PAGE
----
Gun Digest

Anti-Gun WA Lawmakers Launch New Assault on Weapons

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I forecast this development in a Nov. 3 column that addressed the cowardly slaying of Seattle Officer Timothy Brenton on Halloween as he sat in his patrol car in the Central District with trainee Britt Sweeney, who was able to return fire.

The irony is that Brenton, as I wrote in a Nov. 10 follow-up, was not killed with a rifle that meets the so-called “assault weapon” criteria, except that it just happens to be a semi-auto. However, the Kel-Tec rifle allegedly used in the Brenton murder is a sporting rifle, with a black synthetic stock; an inexpensive alternative to the far more popular AR-15 type rifle owned by millions of Americans, and certain tens of thousands of law-abiding Washington hunters, competitors and recreational target shooters.

The bill’s sponsor, Sen. Adam Kline (D-37th District), said in a telephone interview Wednesday that “the characteristics of a weapon…make it more lethal.”

And what characteristics are these? If it has a hand guard, a pistol grip, a large magazine and maybe a folding stock, and if it is semiautomatic. Sen. Kline is concerned about the “lethality” of a firearm; design characteristics that would allow someone to fire rapidly into a crowd.

“I define lethality as the ability of a shooter or a weapon that gives the ability to a shooter to kill large numbers of people at a time,” Kline explained.

Brenton was killed instantly, apparently hit multiple times. His partner was grazed. It is not clear how many rounds were fired by the killer, other than “several.” A man identified as Christopher Monfort has been charged with that slaying.

Shift the scene to the Forza coffee shop in Parkland where four Lakewood officers were murdered Nov. 29 in the course of a shooting incident that took perhaps 30 seconds. The man who killed them, convicted felon Maurice Clemmons, used a .38 Special revolver and a stolen 9mm pistol. All six rounds in the revolver were fired – and by the time they were gone, at least three of the four officers were dead, killed by single shots to the head in two cases and one to the neck in the third case – and one round was fired from the 9mm pistol. Both guns were left at the scene and Clemmons made off with Richards’ pistol, a .40-caliber Glock that he was carrying 42 hours later when he was fatally shot by Seattle Police officer Benjamin Kelly on a South Seattle street. Richards also died from a head wound, but not until he was able to shoot Clemmons.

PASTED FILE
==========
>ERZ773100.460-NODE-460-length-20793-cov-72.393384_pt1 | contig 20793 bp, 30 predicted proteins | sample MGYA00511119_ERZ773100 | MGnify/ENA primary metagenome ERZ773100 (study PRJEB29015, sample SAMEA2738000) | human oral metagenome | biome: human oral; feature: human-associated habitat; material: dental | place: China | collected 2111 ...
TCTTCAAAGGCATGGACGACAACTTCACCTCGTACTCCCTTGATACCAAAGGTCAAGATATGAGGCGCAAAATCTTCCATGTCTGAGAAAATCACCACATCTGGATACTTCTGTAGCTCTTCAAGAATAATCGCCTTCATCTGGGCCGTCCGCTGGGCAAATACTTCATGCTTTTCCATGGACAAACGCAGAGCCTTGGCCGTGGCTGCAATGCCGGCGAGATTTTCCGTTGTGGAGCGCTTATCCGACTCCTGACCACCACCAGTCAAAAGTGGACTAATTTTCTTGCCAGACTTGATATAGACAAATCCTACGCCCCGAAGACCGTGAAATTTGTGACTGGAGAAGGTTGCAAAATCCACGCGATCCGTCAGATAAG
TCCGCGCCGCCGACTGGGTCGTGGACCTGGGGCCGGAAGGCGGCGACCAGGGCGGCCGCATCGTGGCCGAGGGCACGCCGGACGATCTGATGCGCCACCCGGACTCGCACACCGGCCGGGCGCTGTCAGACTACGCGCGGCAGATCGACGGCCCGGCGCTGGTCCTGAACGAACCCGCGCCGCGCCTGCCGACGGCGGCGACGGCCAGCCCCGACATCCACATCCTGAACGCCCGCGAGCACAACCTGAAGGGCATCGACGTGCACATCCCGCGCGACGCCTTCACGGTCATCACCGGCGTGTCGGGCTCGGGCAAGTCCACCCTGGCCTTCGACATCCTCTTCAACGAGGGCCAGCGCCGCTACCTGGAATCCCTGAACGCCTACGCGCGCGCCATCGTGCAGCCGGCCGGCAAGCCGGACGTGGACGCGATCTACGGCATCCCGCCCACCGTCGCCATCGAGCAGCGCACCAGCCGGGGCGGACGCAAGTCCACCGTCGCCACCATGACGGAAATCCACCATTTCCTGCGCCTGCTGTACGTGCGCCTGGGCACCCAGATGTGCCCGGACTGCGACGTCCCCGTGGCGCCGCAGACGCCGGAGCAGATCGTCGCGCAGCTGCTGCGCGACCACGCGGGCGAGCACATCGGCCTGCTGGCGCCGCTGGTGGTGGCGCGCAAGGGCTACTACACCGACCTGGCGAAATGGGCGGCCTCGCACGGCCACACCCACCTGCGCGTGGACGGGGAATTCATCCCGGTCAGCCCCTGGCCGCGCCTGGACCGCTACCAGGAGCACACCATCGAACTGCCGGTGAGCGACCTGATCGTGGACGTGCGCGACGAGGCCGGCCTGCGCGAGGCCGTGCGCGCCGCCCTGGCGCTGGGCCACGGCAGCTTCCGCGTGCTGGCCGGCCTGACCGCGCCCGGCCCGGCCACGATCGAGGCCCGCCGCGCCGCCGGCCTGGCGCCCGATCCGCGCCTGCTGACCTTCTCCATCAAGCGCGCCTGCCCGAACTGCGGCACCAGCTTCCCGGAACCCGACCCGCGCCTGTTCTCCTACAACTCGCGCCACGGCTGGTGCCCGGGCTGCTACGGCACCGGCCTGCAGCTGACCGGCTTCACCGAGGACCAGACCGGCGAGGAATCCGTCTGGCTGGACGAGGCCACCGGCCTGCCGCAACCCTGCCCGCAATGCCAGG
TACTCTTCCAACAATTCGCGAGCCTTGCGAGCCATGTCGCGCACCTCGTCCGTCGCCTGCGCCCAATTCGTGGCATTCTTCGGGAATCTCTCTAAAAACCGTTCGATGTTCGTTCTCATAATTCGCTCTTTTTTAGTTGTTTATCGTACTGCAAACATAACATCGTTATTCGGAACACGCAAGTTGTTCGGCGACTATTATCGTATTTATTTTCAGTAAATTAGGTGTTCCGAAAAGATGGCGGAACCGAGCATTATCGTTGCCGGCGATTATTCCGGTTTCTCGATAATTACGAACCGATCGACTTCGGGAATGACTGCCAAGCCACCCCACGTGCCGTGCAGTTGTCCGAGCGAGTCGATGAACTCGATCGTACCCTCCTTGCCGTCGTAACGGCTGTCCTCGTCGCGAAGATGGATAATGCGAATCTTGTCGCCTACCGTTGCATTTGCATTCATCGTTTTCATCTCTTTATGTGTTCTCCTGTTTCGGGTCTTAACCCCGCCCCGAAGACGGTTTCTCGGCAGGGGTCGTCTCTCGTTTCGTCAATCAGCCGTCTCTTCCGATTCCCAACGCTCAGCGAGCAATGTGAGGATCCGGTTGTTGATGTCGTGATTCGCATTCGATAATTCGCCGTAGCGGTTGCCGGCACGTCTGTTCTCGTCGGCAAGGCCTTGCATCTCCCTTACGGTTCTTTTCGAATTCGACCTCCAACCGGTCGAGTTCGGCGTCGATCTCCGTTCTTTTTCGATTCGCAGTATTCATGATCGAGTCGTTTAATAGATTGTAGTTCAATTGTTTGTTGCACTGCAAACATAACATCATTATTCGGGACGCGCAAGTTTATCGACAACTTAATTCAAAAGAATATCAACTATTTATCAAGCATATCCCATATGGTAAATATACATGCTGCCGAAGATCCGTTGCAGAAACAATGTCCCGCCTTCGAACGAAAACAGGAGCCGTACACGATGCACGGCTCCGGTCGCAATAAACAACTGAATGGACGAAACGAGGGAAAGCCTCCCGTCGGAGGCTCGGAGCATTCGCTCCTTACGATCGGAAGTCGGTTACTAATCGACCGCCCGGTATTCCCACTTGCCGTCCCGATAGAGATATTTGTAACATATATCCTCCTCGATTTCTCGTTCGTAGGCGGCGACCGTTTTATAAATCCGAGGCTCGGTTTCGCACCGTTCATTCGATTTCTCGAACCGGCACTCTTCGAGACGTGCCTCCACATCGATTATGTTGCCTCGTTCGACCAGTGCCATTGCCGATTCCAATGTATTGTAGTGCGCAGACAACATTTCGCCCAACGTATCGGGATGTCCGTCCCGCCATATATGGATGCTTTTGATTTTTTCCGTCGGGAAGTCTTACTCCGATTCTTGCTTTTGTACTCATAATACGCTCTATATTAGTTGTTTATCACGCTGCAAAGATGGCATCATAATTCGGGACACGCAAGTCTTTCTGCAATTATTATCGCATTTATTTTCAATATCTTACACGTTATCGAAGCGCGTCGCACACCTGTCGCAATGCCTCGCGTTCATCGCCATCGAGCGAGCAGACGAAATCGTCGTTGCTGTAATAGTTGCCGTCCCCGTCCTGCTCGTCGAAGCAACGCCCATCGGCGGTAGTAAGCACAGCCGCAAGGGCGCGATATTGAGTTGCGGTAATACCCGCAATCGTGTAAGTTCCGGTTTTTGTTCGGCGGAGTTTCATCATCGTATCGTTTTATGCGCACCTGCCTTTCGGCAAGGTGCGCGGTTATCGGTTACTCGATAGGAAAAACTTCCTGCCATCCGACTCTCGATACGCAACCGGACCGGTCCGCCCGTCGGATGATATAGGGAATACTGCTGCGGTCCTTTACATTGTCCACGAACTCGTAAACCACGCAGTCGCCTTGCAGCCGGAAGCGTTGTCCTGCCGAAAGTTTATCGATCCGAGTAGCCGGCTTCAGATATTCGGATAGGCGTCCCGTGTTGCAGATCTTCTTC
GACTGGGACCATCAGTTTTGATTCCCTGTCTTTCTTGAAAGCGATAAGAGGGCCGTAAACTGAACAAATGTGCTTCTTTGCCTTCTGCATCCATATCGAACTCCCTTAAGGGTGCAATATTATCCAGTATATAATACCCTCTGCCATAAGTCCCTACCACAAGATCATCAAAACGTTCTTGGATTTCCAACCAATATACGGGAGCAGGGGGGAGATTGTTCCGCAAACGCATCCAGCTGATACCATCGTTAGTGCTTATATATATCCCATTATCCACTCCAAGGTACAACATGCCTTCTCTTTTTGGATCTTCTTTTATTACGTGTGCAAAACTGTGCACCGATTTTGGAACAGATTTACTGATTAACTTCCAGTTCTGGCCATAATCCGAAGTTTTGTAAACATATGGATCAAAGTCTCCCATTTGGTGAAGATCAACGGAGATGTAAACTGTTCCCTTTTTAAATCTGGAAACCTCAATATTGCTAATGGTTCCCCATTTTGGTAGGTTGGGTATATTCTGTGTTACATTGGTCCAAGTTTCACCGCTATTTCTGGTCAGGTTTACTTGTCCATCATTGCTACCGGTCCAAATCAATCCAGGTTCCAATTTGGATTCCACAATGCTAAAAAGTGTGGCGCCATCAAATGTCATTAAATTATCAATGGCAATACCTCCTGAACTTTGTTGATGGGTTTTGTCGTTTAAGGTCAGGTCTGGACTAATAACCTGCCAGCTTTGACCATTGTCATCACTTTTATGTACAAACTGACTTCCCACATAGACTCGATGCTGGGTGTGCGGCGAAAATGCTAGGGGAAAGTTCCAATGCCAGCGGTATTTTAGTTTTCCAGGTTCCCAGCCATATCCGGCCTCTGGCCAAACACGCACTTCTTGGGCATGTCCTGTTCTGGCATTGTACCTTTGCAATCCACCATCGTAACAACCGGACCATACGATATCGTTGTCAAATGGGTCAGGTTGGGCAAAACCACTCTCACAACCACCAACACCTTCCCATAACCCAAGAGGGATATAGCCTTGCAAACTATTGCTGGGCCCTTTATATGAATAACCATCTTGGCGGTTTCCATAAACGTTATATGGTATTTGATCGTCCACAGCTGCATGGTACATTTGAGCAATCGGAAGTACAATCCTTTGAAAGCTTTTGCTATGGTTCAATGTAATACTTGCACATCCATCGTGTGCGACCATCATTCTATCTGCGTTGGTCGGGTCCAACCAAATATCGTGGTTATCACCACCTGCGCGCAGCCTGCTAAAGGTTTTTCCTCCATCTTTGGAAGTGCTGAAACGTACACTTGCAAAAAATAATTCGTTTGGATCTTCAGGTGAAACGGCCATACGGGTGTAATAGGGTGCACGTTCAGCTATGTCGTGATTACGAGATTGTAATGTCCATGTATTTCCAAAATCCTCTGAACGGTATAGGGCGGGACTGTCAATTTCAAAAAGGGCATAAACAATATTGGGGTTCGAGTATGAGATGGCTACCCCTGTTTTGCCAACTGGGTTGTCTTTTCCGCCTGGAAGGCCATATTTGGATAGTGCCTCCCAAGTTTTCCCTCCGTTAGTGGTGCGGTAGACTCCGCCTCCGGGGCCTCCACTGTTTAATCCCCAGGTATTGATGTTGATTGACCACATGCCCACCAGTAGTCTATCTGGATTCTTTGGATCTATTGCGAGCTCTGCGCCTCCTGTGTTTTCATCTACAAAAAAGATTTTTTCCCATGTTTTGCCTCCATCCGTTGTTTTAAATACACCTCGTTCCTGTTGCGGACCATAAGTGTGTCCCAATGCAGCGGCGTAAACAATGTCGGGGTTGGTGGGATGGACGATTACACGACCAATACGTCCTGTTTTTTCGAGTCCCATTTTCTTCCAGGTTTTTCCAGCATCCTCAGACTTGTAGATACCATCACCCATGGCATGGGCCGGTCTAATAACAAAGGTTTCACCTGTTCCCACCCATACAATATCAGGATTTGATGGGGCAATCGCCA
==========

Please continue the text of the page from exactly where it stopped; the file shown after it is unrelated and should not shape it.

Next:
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The primary murder weapon in Parkland was the six-shot revolver.

The murder weapon in Seattle was a .223-caliber semiautomatic rifle that does not meet the definition of an “assault weapon” and doesn’t even look like a rifle that might be mistakenly identified as a “military style semiautomatic assault weapon.”

There appears to be something of a media frenzy of late about “assault weapons.” USA today tries to get in on the action with a story illustrated by a remarkably stupid image of a shopping cart filled with handguns, and most of them are revolvers. Why can’t the press get this right? It’s not rocket science. More about this in a minute.

Sen. Kline certainly should know this because in late November, he spent a couple of hours at a gun range in Black Diamond with Brian Judy, a lobbyist for the National Rifle Association and State Sen. Pam Roach, the pro-gun Auburn Republican. Kline had the opportunity to fire several semiautomatic rifles, including a Browning BAR hunting rifle chambered in .300 Winchester Magnum (not to be confused with the famous WWII vintage BAR used by our armed forces). Read more

Source: Seattle Gun Rights Examiner

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